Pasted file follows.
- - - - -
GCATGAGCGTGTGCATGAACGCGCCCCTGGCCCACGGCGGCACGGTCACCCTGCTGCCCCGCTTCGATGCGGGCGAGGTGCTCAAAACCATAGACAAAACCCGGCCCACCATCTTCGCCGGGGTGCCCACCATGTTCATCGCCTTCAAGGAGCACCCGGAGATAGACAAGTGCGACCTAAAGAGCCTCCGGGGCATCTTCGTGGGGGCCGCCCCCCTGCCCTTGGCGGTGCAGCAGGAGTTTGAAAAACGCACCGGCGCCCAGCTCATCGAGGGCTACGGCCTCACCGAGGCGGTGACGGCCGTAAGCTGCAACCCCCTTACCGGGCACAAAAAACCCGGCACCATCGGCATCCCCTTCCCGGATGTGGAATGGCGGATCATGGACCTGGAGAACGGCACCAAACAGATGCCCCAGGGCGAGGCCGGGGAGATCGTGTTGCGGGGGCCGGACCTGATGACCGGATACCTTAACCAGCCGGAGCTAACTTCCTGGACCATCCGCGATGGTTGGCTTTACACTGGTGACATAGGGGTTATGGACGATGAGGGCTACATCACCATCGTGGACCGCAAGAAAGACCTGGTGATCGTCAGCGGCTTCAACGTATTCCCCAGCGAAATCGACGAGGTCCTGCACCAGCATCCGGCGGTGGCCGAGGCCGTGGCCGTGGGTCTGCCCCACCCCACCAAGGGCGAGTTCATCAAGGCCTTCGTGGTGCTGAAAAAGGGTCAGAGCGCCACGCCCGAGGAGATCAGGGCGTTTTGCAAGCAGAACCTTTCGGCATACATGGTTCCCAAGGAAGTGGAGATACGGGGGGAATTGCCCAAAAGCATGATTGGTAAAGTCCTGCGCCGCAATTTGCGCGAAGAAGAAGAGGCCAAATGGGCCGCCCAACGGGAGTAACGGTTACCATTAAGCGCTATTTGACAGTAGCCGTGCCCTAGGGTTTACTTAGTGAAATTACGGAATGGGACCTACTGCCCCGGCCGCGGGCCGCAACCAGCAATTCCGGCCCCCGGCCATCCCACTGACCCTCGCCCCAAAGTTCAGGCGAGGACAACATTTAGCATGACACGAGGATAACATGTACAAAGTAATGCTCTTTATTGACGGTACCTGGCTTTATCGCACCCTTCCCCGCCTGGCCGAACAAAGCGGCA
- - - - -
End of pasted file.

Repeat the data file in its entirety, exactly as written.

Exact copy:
GCATGAGCGTGTGCATGAACGCGCCCCTGGCCCACGGCGGCACGGTCACCCTGCTGCCCCGCTTCGATGCGGGCGAGGTGCTCAAAACCATAGACAAAACCCGGCCCACCATCTTCGCCGGGGTGCCCACCATGTTCATCGCCTTCAAGGAGCACCCGGAGATAGACAAGTGCGACCTAAAGAGCCTCCGGGGCATCTTCGTGGGGGCCGCCCCCCTGCCCTTGGCGGTGCAGCAGGAGTTTGAAAAACGCACCGGCGCCCAGCTCATCGAGGGCTACGGCCTCACCGAGGCGGTGACGGCCGTAAGCTGCAACCCCCTTACCGGGCACAAAAAACCCGGCACCATCGGCATCCCCTTCCCGGATGTGGAATGGCGGATCATGGACCTGGAGAACGGCACCAAACAGATGCCCCAGGGCGAGGCCGGGGAGATCGTGTTGCGGGGGCCGGACCTGATGACCGGATACCTTAACCAGCCGGAGCTAACTTCCTGGACCATCCGCGATGGTTGGCTTTACACTGGTGACATAGGGGTTATGGACGATGAGGGCTACATCACCATCGTGGACCGCAAGAAAGACCTGGTGATCGTCAGCGGCTTCAACGTATTCCCCAGCGAAATCGACGAGGTCCTGCACCAGCATCCGGCGGTGGCCGAGGCCGTGGCCGTGGGTCTGCCCCACCCCACCAAGGGCGAGTTCATCAAGGCCTTCGTGGTGCTGAAAAAGGGTCAGAGCGCCACGCCCGAGGAGATCAGGGCGTTTTGCAAGCAGAACCTTTCGGCATACATGGTTCCCAAGGAAGTGGAGATACGGGGGGAATTGCCCAAAAGCATGATTGGTAAAGTCCTGCGCCGCAATTTGCGCGAAGAAGAAGAGGCCAAATGGGCCGCCCAACGGGAGTAACGGTTACCATTAAGCGCTATTTGACAGTAGCCGTGCCCTAGGGTTTACTTAGTGAAATTACGGAATGGGACCTACTGCCCCGGCCGCGGGCCGCAACCAGCAATTCCGGCCCCCGGCCATCCCACTGACCCTCGCCCCAAAGTTCAGGCGAGGACAACATTTAGCATGACACGAGGATAACATGTACAAAGTAATGCTCTTTATTGACGGTACCTGGCTTTATCGCACCCTTCCCCGCCTGGCCGAACAAAGCGGCA